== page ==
Prophet relies on Fourier series to provide a malleable model of periodic effects. P is the regular period the time series will have (e.g. P = 365.25 for yearly data or P = 7 for weekly data, when time is scaled in days).

Approximate arbitrary smooth seasonal effects is therefore tied in with a standard Fourier series;

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Fitting seasonality requires estimating the 2N parameters β=[a1,b1,…,aN,bN]ᵀ. This is done by constructing a matrix of seasonality vectors for each value of t in our historical and future data, for example with yearly seasonality and N= 10:

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Meaning the seasonal component is;

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In the generative model, Prophet takes β∼Normal(0,σ²) to impose a smoothing prior on the seasonality.

Truncating the series at N applies a low-pass filter to the seasonality, so, albeit with increased risk of overfitting, increasing N allows for fitting seasonal patterns that change more quickly.

For yearly and weekly seasonality we have found N = 10 and N = 3 respectively to work well for most problems. The choice of these parameters could be automated using a model selection procedure such as AIC.

5) Holidays and Events

Impact of a particular holiday on the time series is often similar year after year, making it an important incorporation into the forecast. The component h(t) speaks for predictable events of the year including those on irregular schedules (e.g. Black Friday or the Superbowl).

To utilize this feature, the user needs to provide a custom list of events. Fusing this list of holidays into the model is made straightforward by assuming that the effects of holidays are independent.

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* not tied to one country

For each holiday i, let Di be the set of past and future dates for that holiday. Then add an indicator function representing whether time t is during holiday i, and assign each holiday a parameter κwhich is the corresponding change in the forecast.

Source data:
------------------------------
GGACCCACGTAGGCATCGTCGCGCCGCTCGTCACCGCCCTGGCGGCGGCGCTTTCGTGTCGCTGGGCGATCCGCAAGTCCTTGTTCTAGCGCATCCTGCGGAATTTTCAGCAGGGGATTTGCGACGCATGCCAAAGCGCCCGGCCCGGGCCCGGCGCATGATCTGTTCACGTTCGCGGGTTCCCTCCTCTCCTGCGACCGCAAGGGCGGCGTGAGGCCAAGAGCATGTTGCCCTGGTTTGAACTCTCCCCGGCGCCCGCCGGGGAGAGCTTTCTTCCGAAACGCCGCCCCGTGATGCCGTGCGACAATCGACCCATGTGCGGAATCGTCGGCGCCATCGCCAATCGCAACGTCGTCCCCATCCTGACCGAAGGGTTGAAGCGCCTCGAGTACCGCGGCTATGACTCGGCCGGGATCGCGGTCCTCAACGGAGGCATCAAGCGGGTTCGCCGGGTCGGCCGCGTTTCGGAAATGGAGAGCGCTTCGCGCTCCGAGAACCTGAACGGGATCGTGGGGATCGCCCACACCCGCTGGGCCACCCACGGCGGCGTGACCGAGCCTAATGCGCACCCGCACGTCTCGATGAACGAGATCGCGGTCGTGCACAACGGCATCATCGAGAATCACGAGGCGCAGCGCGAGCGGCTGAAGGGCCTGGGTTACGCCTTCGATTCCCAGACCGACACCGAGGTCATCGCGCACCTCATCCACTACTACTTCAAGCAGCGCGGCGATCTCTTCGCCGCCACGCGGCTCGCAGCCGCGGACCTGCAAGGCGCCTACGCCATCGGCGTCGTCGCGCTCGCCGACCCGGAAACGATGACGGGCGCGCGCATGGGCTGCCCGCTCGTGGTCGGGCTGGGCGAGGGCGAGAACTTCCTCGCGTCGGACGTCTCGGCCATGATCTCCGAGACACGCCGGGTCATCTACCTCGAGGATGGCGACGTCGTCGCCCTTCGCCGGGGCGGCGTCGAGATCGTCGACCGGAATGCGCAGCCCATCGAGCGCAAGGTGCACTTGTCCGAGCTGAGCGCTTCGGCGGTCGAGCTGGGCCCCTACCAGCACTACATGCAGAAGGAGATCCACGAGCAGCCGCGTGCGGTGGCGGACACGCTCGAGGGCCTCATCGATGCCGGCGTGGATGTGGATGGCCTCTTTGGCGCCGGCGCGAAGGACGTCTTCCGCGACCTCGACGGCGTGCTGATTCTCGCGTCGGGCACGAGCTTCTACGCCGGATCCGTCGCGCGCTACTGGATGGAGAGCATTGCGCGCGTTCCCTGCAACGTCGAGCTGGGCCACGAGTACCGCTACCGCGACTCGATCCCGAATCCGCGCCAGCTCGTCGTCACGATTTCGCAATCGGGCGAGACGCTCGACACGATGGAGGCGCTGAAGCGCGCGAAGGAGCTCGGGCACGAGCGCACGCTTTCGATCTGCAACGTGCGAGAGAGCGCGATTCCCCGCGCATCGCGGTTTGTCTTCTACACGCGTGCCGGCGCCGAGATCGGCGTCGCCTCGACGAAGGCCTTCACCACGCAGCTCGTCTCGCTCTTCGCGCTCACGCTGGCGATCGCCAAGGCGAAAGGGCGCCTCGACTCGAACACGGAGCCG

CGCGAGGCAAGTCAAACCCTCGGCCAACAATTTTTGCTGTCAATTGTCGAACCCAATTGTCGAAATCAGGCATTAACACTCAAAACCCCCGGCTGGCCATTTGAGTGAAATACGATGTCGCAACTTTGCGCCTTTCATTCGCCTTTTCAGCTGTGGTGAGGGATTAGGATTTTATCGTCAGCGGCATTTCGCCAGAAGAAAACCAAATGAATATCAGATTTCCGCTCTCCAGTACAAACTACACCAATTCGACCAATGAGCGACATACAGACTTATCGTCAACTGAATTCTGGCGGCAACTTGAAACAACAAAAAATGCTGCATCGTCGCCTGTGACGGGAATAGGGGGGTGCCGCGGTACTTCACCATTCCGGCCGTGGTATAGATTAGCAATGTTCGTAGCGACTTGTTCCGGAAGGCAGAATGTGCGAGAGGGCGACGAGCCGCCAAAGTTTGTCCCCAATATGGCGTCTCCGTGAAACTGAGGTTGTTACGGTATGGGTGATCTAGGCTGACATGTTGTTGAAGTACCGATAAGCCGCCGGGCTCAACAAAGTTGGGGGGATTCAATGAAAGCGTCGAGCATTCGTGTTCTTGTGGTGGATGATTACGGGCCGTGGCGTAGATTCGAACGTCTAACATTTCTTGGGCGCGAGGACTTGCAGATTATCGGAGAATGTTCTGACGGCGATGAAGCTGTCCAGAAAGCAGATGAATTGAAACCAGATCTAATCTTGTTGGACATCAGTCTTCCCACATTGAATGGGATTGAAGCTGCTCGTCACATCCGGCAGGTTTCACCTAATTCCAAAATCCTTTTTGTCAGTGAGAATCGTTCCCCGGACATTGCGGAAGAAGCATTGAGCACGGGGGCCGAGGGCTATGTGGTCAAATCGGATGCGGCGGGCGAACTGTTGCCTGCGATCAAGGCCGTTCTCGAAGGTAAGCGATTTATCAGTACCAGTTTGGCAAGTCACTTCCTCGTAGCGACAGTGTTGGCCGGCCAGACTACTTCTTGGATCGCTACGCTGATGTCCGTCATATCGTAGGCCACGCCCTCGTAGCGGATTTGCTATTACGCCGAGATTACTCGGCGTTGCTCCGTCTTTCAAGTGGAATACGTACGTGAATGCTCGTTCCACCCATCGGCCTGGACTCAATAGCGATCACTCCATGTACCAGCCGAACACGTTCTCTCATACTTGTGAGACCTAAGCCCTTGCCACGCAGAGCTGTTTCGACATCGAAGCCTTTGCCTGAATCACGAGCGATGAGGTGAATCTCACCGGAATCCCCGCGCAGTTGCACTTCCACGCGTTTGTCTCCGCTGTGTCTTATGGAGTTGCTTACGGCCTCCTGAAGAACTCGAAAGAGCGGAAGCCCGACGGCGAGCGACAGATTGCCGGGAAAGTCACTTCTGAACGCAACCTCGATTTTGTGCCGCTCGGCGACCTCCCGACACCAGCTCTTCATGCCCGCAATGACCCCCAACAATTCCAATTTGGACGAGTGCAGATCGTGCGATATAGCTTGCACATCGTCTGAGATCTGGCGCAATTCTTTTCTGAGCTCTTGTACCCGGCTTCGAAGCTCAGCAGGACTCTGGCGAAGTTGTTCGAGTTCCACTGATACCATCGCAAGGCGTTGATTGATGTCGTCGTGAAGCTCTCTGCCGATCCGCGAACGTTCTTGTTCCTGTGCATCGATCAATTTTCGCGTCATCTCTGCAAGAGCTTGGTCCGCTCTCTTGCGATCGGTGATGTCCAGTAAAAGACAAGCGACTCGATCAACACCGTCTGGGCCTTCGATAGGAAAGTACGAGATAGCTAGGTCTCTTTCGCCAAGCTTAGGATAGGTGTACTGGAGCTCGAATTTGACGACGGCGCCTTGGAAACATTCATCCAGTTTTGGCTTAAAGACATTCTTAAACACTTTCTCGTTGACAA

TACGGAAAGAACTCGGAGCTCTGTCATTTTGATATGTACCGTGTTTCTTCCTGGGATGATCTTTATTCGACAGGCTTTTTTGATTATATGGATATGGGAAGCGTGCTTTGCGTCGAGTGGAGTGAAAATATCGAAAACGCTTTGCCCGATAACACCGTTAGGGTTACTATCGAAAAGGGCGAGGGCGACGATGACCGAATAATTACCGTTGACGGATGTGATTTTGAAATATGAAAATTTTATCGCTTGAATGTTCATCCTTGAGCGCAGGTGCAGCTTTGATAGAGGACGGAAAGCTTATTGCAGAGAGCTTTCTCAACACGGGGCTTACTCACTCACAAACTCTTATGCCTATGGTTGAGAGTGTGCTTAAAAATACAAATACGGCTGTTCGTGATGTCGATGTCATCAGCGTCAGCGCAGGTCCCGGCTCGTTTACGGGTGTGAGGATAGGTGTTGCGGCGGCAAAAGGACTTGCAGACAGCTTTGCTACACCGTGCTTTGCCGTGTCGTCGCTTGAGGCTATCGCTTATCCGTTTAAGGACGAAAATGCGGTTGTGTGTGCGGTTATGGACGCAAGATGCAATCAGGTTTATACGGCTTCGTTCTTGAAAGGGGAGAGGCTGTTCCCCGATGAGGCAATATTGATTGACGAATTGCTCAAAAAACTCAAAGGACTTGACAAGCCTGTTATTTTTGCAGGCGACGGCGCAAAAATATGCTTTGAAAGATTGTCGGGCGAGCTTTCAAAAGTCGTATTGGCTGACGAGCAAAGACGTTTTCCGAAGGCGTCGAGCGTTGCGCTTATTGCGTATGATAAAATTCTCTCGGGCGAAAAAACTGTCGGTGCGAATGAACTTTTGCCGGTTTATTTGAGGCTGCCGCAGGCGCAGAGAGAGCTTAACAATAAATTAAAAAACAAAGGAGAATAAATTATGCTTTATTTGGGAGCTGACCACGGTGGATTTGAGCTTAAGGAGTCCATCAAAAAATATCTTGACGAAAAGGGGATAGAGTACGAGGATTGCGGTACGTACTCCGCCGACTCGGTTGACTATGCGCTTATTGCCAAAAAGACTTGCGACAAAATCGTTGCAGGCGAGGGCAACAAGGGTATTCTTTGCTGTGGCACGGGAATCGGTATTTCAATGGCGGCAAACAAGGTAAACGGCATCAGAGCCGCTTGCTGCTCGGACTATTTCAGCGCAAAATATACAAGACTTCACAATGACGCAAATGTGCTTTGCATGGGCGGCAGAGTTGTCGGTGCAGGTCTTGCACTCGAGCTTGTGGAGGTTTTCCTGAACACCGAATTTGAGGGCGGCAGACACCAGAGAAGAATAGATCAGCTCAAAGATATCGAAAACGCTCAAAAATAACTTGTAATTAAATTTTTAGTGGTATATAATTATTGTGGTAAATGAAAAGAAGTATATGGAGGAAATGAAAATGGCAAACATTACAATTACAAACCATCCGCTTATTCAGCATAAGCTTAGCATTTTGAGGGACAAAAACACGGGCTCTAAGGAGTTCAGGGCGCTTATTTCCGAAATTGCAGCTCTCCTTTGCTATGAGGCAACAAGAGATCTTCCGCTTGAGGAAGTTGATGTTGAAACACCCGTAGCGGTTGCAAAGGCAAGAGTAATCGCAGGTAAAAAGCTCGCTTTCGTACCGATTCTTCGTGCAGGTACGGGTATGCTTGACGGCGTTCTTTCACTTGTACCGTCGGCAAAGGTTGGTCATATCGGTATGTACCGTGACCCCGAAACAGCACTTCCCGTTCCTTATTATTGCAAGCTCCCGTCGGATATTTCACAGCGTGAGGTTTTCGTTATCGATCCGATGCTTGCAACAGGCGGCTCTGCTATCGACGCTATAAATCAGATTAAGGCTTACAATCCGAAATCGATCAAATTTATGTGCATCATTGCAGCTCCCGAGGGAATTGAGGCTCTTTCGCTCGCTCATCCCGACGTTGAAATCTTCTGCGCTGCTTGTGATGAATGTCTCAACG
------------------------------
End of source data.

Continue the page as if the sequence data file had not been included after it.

This is done in a similar way as seasonality by generating a matrix of regressors;

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and taking,

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As with seasonality, Prophet uses a prior κ∼Normal(0,ν²).

It is often important to include effects for a window of days around a particular holiday, such as the weekend of Thanksgiving. To account for that we include additional parameters for the days surrounding the holiday, essentially treating each of the days in the window around the holiday as a holiday itself.

Conclusion

Ultimately, Prophet was engineered to help analysts with a variety of backgrounds produce more forecasts with less time invested towards doing so. This was achieved by sticking to a relatively plain model.

After all, “Introduction to Time Series and Forecasting (Springer Texts in Statistics) 3rd ed. 2016 Edition” is 425 pages in length, the “Forecasting at Scale” Prophet paper is 25 pages, and you’ve read this Story in about 10 minutes.

We use a simple, modular regression model that often works well with default parameters, and that allows analysts to select the components that are relevant to their forecasting problem and easily make adjustments as needed.

Thanks for reading; if you’re eager to know more about why Facebook built Prophet, check out this presentation by one of the team leads, Sean Taylor:

https://cdn.embedly.com/widgets/media.html?src=https%3A%2F%2Fwww.youtube.com%2Fembed%2FpOYAXv15r3A%3Ffeature%3Doembed&url=http%3A%2F%2Fwww.youtube.com%2Fwatch%3Fv%3DpOYAXv15r3A&image=https%3A%2F%2Fi.ytimg.com%2Fvi%2FpOYAXv15r3A%2Fhqdefault.jpg&key=a19fcc184b9711e1b4764040d3dc5c07&type=text%2Fhtml&schema=youtube

Continued Reading

Intro to Facebook ProphetEverything you need to know when starting out with Facebook’s time series forecasting tool (w/ walk-thru Example &…medium.comCross validating Prophet at ScaleDistributed Time Series Cross Validation and Hyperparameter Optimization with Daskmedium.com

References

  1. Taylor SJ, Letham B. 2017. Forecasting at scale. PeerJ Preprints 5:e3190v2 https://doi.org/10.7287/peerj.preprints.3190v2
  2. Forecasting at Scale: How and Why We Developed Prophet for Forecasting at Facebook (Lander Analytics ; YouTube)
  3. Robson, Winston A. “The Prophet on Walmart — Comprehensive Intro to FbProphet.” Medium, Future Vision, 9 July 2019, https://medium.com/future-vision/intro-to-prophet-9d5b1cbd674e

The Math of Prophet. Breaking down the Equation behind… | by Winston Robson | Future Vision | Medium